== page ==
Preventing Low Birthweight also called for revising prenatal care to incorporate an assessment of maternal and fetal risk to "manage a wider range of patient problems and risk factors." The authors of this analysis state that it is ironic that this is the recommendation that was largely ignored because a flexible, risk-appropriate model of prenatal care could have a positive impact on reducing LBW. The IOM committee recognized that women newly enrolled in Medicaid prenatal care services, including other women at risk of poor birth outcomes, could need more frequent visits and more specialized care than women with fewer risks. Women at low-risk for adverse pregnancy outcomes could have visits less frequently, which would result in a flexible, risk-appropriate model of prenatal care.
In response, the U.S. Public Health Service in 1986 formed the Expert Panel on the Content of Prenatal Care, which released a publication titled "Caring for Our Future: The Content of Prenatal Care," which outlined evidence-based guidelines on prenatal care content, timing and frequency. The guidelines emphasized the importance of early and continuing risk assessment, health promotion, and medical and psychosocial interventions and follow-up care. The report calls for dividing women into high- and low-risk categories to allow physicians to tailor prenatal care to meet the patient's risk level. The panel said women with medical and psychosocial risk factors would need more frequent and intensive visits, involvement with case and social workers, and other outreach services. Low-risk women would have a reduced-frequency schedule depending on whether they have previously given birth, according to the panel. The change marked a shift in emphasis to the first trimester and brought the focus to content and objectives rather than just counting the number of visits.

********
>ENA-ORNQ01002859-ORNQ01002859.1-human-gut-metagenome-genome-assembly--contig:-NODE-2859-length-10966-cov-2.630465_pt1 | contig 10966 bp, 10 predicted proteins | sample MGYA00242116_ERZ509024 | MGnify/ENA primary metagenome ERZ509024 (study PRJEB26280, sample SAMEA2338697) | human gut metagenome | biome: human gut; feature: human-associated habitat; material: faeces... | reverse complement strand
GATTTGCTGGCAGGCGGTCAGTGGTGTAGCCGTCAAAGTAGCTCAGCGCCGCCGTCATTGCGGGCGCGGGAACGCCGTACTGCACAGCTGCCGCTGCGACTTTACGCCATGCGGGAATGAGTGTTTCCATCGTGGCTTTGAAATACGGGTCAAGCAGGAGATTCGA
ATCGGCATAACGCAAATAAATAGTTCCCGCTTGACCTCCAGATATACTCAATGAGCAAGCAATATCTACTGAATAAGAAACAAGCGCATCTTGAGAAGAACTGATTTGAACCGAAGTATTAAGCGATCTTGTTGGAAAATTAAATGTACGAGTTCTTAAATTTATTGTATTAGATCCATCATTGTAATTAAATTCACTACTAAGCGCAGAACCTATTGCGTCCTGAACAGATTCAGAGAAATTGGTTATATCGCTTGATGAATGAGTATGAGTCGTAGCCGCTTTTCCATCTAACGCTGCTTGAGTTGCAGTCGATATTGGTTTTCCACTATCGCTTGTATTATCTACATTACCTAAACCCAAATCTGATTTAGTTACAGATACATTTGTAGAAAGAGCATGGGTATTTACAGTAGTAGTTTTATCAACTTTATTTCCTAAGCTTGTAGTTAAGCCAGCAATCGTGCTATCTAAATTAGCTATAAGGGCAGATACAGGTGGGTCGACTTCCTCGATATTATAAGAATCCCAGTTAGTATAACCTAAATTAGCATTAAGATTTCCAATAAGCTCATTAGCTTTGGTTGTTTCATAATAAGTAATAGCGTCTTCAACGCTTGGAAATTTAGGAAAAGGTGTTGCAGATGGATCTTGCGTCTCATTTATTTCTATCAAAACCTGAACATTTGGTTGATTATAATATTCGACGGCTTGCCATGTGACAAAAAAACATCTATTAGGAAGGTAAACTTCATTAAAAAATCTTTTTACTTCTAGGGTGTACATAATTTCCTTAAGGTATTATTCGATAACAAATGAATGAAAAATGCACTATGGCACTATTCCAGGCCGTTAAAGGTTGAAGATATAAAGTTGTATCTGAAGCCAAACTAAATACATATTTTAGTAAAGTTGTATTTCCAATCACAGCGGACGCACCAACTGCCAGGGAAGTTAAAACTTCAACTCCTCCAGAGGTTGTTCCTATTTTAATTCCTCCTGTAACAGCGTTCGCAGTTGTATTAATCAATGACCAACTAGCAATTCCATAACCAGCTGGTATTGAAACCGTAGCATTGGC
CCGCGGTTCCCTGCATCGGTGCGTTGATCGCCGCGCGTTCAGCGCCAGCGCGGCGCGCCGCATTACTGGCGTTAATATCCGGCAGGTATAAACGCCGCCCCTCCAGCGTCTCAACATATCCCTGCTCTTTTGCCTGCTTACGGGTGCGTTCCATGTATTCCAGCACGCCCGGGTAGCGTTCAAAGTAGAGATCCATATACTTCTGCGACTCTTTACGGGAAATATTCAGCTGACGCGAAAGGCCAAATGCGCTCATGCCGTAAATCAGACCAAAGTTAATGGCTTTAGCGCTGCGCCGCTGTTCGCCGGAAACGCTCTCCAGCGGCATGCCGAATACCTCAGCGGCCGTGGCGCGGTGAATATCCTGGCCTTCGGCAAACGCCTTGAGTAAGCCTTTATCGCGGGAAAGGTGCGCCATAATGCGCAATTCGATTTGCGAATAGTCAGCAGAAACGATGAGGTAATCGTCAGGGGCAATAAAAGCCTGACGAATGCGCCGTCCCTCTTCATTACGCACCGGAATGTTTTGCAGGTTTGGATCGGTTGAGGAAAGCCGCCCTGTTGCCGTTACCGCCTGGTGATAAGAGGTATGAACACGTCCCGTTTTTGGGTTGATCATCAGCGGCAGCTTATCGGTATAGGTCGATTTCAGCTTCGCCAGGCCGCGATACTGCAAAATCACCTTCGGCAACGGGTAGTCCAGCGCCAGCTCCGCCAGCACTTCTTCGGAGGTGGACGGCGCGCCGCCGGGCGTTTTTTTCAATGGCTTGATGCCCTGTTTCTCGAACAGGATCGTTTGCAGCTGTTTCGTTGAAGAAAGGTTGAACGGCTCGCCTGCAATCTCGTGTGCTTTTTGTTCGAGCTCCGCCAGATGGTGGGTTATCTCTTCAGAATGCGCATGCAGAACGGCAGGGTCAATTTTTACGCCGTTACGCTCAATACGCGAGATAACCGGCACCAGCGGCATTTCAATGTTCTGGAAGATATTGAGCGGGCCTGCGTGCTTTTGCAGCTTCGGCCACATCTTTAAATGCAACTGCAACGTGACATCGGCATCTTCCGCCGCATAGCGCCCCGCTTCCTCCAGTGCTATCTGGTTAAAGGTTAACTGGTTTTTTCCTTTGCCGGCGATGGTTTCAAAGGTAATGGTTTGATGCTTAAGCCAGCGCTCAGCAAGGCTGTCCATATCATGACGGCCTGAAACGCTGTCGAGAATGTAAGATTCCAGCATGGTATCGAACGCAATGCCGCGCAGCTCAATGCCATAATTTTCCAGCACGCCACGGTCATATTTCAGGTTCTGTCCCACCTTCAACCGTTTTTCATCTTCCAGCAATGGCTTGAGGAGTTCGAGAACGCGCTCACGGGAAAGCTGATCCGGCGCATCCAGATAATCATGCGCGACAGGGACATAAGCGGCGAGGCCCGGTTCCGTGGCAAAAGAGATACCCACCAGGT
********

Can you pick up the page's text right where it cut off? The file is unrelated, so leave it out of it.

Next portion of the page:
Yet, these guidelines are largely ignored and most women in the U.S. today continue to receive the same model of prenatal care as they would have in 1985. Although the IOM report led to increased utilization of prenatal care, the model of care delivery was largely unchanged. For example, in 2004, just 17% of health care providers reported using a reduced-frequency schedule for low-risk patients, even though more than 71% said they believed they could give effective prenatal care to low-risk patients by using the model. About 30% of women received at least two more prenatal care visits than the American College of Obstetricians and Gynecologists recommended regardless of risk status. Overutilization can affect access to care and costs by draining health care resources and preventing high-risk women from benefitting from high-intensity care.
Prenatal Care in the Future
ACOG, the World Health Organization and the Institute for Clinical Systems Improvement all support a comprehensive risk assessment in the first obstetric visit and say subsequent visit frequency should be based on the needs of individual patients. Difficulties in accurately defining, assessing and addressing maternal and fetal risk are barriers to implementing the assessment. Risk can be divided into three categories: medical, psychosocial and low-risk. An accurate screening tool has not been developed, but transvaginal cervical length sonography and the fetal fibronectin test and other emerging tools have the potential to "create a risk scoring system with unprecedented predictive value for preterm birth and LBW," according to Krans and Davis. Alternative models of prenatal care to address identified risk factors also are being developed and evaluated. Home visitation, case management, telemedicine and group prenatal care all have shown particular promise for women with high-risk pregnancies. Reduced-frequency schedules for women with low-risk pregnancies have been celebrated for demonstrating equivalent maternal and fetal outcomes compared with traditional schedules.
The findings of Preventing Low Birthweight "led to expanded but undifferentiated coverage for pregnant women, as "[u]niversal prenatal care ... was extended to a heterogeneous group of patients with a variety of medical and psychosocial risk factors," Krans and Davis write. At the same time, the policy statement's recommendations to revise the prenatal care model by basing care plans on patient risk went unheeded in favor of delivering one model of care to a variety of patients. Regardless, the policy statement resulted in expanding prenatal care, which "provides women with important screening, testing, monitoring, education and counseling that are necessary for healthy maternal and fetal outcomes," Krans and Davis write. However, the challenge today remains to "transform prenatal care from a universal vehicle to a risk-appropriate intervention," Krans and Davis conclude.